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Scott Morrison has denied the controversial India travel ban is racist amid mounting backlash

Prime Minister Scott Morrison has denied Australia’s travel ban on people returning from India is racist, amid mounting fallout over the government’s decision to make it illegal for those stranded abroad to return home.   

There has been rising anger in the Indian community and backlash from human rights advocates over the decision to restrict travel from India as the country is ravaged by a mass outbreak of coronavirus infections.

Mr Morrison on Monday defended the response as he addressed the temporary travel ban for the first time since the decision was made late last Friday to criminalise those who try to return home from India.

He had been asked about accusations the policy is racist, which some in the Indian-Australian community have raised concerns about. 

“There is a raging pandemic and we need to just continue to take decisions that are in the best health interests of Australia,” Mr Morrison told 2GB Radio.

“This is a temporary arrangement – it is being put in place to ensure we don’t get a third wave here in Australia and that our quarantine system can remain strong.”    

It was revealed last Friday that Australian citizens and residents failing to comply with the emergency determination under the Biosecurity Act could attract a $66,600 fine or a five-year jail term.

The government has put in place the travel restrictions to India until 15 May and promised the measures will be reviewed ahead of this deadline. 

But the move to publicly announce Australians trying to return home could face criminal penalties has been widely criticised, with opponents pointing to the fact no travel ban was ever imposed on travellers returning from the United States or United Kingdom travellers at the peak of their outbreaks.

Mr Morrison said the decision to impose the public health order would not be misused by the government.

“I understand the measures have strong sanctions with them – we’ve had the Biosecurity Act in place now for over a year and no one has gone to jail,” he said.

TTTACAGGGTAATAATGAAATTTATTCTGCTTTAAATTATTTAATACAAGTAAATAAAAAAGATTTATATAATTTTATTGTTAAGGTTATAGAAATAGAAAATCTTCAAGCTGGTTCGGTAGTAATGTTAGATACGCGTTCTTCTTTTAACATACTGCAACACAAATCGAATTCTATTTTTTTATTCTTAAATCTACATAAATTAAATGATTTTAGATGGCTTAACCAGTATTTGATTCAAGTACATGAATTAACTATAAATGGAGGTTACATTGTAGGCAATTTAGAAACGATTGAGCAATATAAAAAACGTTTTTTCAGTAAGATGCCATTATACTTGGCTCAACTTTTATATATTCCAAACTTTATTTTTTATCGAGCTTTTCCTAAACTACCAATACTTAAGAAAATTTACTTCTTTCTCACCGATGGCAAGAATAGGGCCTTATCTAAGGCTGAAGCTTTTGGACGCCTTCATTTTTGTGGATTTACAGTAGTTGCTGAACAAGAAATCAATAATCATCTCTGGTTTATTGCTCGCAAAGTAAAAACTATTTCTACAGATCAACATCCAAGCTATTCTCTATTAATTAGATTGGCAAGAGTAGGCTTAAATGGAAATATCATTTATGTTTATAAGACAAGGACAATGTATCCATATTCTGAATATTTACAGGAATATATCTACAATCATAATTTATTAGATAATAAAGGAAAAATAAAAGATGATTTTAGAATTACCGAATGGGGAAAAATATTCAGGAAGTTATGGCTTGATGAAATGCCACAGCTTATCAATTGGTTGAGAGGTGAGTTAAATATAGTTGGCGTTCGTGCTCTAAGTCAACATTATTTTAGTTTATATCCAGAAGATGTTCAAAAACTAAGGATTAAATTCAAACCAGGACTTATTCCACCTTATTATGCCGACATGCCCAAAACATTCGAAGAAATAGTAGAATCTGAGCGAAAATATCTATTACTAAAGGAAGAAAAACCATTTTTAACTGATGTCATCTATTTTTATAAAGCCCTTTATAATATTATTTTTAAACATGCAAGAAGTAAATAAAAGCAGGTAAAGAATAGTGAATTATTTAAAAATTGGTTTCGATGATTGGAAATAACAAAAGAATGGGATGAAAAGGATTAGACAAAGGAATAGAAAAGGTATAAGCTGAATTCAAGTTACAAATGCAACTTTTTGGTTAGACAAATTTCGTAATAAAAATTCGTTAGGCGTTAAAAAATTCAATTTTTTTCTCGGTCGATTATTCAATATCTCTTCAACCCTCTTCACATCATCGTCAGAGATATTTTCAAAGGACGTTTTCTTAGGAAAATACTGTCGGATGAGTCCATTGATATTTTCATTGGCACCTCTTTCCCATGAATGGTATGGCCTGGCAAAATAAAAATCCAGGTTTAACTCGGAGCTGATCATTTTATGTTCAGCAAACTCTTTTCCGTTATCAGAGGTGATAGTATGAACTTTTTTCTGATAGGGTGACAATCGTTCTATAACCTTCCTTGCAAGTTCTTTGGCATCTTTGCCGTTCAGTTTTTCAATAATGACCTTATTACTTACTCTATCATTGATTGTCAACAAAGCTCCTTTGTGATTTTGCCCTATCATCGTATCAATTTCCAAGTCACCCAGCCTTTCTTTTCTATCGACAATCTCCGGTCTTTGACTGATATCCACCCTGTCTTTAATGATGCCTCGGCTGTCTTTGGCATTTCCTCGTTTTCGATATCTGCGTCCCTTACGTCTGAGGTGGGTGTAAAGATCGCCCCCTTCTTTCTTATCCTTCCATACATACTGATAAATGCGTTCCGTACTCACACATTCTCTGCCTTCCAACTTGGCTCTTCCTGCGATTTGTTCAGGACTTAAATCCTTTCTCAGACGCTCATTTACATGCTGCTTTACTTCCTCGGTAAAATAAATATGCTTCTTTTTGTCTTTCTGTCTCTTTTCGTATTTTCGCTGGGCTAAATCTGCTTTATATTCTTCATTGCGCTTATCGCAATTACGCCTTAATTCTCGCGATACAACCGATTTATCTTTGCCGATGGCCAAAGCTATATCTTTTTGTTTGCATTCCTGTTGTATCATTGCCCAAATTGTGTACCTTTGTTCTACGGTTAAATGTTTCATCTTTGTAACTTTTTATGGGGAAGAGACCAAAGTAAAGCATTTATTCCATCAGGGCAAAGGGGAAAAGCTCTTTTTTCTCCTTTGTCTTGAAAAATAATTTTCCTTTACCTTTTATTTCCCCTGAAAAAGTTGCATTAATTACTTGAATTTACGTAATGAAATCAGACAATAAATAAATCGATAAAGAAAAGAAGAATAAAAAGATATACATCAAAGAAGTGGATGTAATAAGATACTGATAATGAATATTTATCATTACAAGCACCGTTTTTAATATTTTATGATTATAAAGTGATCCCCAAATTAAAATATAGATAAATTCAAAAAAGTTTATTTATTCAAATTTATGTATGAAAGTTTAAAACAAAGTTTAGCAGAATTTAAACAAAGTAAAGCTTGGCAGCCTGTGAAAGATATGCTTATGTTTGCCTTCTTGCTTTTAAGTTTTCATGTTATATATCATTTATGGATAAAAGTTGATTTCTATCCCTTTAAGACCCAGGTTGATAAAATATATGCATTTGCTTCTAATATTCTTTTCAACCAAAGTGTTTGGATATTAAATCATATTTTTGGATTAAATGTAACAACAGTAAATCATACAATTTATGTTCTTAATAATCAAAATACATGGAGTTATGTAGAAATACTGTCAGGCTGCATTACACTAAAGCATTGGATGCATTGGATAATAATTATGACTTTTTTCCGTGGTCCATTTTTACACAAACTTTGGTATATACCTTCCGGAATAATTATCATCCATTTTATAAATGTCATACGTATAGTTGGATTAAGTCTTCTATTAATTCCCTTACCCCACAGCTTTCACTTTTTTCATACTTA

“There hasn’t been any irresponsible use of those powers. My heart breaks for the Indian community – but I assure them I am going to restore those repatriation flights.”  

 

There are around 9,000 Australians in India currently registered with the Department of Foreign Affairs and Trade as wanting to return home, including about 650 who are classed as vulnerable. 

Government says travel suspension needed to reset quarantine system 

The reasoning behind the travel suspension is to allow a review of Australia’s quarantine system to meet the challenge posed by the surging outbreak in India, which is battling a highly-infectious strain of the virus. 

Australia’s quarantine system witnessed an increase in the proportion of COVID-cases of Indian origin last month to approximately 56 per cent, rising from around 12 per cent a month ago. 

The Howard Springs quarantine facility in the Northern Territory – where many direct flights from India had been arriving – had also recorded an uptick in the proportion of cases.

Mr Morrison said the temporary suspension would allow time for the pressure on quarantine facilities to ease and for stronger testing arrangements to be put in place.

“I have clear advice from the chief medical officer that this is a decision that is supported and should take, and we’ve done that all the way through,” he said.  

Australia’s Chief Medical Officer Professor Paul Kelly has expressed his support for the measures, citing the need to take action against the rising number of positive COVID-19 cases in hotel quarantine.